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Program To Help Epileptics Find, Keep Jobs

A new program could help people with epilepsy find and keep jobs.

With the assistance of a $350,000 grant from the U.S. Department of Labor, the Epilepsy Foundation of America is launching a three-year experiment, called JobTech, at its affiliates in Camden, N.J., Mobile, Ala., Rockford, Ill. and Kansas City, Mo.

The program will prepare epileptics for a variety of jobs, including computer programming, systems analysis, sales and customer service, process control operations and other positions that call for computer skills. Advocates also will help place people.

“It will be a truly proactive program where people will go out to employers, establish relationships and actively place people in positions,” says Peter Van Haverbeke, a spokesman for the Epilepsy Foundation in Washington, D.C.

JobTech may be expanded to other Epilepsy Foundation affiliates around the country, depending on its success, he says.

Despite major advances in the treatment of epilepsy, the condition still scares potential employers. They fear everything from worker safety and liability risks to higher insurance costs, absenteeism, stress-induced seizures and other costly problems, he says.

The JobTech program will correct misconceptions among employers and co-workers about the disorder, says Victor Verni, executive director of the Epilepsy Foundation of North/Central Illinois.

“We have to show employers that the person with epilepsy can do a job just as well and show up just as often as anyone else,” he says.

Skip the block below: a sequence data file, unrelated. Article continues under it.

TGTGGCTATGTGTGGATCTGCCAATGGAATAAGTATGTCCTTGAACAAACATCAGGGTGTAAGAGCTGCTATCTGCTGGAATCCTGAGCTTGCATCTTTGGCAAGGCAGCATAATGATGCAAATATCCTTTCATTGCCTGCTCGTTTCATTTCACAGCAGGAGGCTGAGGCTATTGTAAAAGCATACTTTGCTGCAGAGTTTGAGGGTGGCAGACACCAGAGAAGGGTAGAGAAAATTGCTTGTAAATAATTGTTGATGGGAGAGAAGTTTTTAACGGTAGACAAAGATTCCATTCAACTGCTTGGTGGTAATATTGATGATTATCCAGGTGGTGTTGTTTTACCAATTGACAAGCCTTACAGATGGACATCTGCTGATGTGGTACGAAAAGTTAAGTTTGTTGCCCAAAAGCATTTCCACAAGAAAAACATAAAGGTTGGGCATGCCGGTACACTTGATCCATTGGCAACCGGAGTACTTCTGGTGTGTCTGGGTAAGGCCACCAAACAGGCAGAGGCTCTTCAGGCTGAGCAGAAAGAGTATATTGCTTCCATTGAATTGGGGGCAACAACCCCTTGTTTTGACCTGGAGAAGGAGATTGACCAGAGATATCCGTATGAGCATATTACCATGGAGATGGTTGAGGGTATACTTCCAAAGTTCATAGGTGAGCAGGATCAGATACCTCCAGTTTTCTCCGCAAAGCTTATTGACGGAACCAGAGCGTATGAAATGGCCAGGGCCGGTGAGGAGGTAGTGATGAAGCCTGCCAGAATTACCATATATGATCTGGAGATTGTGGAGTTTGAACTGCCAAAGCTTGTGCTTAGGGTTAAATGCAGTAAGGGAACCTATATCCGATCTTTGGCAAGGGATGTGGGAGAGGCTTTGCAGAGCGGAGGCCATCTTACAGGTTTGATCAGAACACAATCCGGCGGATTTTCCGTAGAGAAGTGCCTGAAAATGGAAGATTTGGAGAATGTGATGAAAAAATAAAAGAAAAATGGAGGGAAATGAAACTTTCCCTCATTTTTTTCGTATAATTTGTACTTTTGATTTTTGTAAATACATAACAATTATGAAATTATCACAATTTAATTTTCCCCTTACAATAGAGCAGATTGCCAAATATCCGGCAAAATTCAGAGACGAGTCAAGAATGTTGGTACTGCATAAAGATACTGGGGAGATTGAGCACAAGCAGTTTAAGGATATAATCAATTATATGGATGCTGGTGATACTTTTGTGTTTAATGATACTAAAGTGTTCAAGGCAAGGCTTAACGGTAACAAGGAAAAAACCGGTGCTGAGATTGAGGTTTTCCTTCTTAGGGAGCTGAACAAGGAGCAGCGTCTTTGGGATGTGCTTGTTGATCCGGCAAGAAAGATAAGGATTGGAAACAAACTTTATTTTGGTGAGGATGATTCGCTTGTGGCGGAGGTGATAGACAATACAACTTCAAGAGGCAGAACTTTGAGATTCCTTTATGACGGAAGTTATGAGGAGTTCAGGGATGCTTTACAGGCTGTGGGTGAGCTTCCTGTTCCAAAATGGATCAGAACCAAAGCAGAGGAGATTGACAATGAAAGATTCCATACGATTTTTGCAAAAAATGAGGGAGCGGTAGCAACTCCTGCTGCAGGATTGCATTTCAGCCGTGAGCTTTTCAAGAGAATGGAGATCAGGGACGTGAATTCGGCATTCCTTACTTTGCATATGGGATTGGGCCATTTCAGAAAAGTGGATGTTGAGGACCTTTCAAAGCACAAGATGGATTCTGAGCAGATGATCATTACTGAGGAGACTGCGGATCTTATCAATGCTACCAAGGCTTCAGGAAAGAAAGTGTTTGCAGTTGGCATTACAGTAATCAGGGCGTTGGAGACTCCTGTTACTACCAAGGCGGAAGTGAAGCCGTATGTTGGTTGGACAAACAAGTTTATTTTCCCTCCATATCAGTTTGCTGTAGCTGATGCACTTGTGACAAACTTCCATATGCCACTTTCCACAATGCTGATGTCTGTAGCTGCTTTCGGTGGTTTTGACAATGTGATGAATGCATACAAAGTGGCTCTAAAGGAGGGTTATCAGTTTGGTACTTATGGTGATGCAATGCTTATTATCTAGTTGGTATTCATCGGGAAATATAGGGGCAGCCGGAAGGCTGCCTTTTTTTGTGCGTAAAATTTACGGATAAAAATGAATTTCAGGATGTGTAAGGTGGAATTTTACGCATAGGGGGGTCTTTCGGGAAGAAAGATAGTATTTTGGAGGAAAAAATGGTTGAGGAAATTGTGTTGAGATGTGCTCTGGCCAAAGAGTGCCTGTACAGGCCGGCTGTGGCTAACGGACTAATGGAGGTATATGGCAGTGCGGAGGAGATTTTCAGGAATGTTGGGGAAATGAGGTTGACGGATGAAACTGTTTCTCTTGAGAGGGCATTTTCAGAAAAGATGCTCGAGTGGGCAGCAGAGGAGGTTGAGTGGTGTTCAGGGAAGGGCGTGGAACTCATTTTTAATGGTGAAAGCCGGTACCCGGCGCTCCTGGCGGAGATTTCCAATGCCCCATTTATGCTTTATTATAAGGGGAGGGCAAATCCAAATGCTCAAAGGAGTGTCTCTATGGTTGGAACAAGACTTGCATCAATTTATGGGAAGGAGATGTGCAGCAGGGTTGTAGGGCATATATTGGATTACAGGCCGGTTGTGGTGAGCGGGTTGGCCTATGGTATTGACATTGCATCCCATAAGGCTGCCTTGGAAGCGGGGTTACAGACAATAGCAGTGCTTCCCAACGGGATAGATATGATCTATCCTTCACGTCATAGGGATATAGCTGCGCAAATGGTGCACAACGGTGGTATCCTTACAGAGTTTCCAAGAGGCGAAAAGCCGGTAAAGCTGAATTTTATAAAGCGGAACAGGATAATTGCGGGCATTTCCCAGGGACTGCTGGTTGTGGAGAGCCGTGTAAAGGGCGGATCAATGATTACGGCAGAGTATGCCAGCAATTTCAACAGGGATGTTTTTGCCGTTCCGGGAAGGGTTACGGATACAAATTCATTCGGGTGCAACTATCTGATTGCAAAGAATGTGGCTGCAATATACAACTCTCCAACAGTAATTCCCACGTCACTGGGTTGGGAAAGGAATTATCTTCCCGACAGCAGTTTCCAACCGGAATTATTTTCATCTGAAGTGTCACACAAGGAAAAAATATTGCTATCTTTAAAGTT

“Typically, when we talk to employers, and they say, ‘Can you give me assurance that they’ll be here every day,’ we say, ‘just as much as you can promise that another employee won’t have a heart attack tomorrow.’ Neither one of us knows what the next day is going to bring,” he says.

Verni says dozens of new medications slow seizure frequency for many epileptics.

But because employers’ misconceptions make many take jobs below their education and ability levels, the average lifetime earnings among epileptics are well below the national average, he says.

Van Haverbeke says the JobTech program should change that.

“The important thing about this program is that it is not a handout for people with epilepsy. It’s intended to be a business solution and to fill a need that’s out there and to see that individuals have the skills to fill the needs for the jobs that they are recommended for,” Van Haverbeke says.

What To Do

Visit the Epilepsy Foundation for more information on the disorder.

And the Epilepsy Education Association has information on workplace issues.

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